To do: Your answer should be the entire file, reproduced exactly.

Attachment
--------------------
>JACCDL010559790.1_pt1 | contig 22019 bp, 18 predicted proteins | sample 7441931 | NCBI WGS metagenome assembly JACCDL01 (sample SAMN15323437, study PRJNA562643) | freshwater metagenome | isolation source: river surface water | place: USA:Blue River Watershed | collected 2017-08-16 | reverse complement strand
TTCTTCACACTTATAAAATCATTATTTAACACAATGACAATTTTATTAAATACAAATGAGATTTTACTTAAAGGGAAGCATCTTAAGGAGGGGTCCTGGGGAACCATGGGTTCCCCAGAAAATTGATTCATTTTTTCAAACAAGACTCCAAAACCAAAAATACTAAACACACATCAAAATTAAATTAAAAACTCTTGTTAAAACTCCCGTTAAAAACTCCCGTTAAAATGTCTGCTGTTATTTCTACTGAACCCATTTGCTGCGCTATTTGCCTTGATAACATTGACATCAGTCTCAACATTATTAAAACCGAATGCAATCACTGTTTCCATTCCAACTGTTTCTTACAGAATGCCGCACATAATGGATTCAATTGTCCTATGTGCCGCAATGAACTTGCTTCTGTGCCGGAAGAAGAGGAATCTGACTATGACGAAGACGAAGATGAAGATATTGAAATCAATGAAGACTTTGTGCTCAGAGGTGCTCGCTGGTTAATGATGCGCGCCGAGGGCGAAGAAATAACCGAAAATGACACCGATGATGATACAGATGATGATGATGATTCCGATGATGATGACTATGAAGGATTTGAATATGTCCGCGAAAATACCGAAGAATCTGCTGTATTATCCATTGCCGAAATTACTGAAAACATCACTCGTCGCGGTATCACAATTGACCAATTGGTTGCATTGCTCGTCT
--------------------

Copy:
>JACCDL010559790.1_pt1 | contig 22019 bp, 18 predicted proteins | sample 7441931 | NCBI WGS metagenome assembly JACCDL01 (sample SAMN15323437, study PRJNA562643) | freshwater metagenome | isolation source: river surface water | place: USA:Blue River Watershed | collected 2017-08-16 | reverse complement strand
TTCTTCACACTTATAAAATCATTATTTAACACAATGACAATTTTATTAAATACAAATGAGATTTTACTTAAAGGGAAGCATCTTAAGGAGGGGTCCTGGGGAACCATGGGTTCCCCAGAAAATTGATTCATTTTTTCAAACAAGACTCCAAAACCAAAAATACTAAACACACATCAAAATTAAATTAAAAACTCTTGTTAAAACTCCCGTTAAAAACTCCCGTTAAAATGTCTGCTGTTATTTCTACTGAACCCATTTGCTGCGCTATTTGCCTTGATAACATTGACATCAGTCTCAACATTATTAAAACCGAATGCAATCACTGTTTCCATTCCAACTGTTTCTTACAGAATGCCGCACATAATGGATTCAATTGTCCTATGTGCCGCAATGAACTTGCTTCTGTGCCGGAAGAAGAGGAATCTGACTATGACGAAGACGAAGATGAAGATATTGAAATCAATGAAGACTTTGTGCTCAGAGGTGCTCGCTGGTTAATGATGCGCGCCGAGGGCGAAGAAATAACCGAAAATGACACCGATGATGATACAGATGATGATGATGATTCCGATGATGATGACTATGAAGGATTTGAATATGTCCGCGAAAATACCGAAGAATCTGCTGTATTATCCATTGCCGAAATTACTGAAAACATCACTCGTCGCGGTATCACAATTGACCAATTGGTTGCATTGCTCGTCT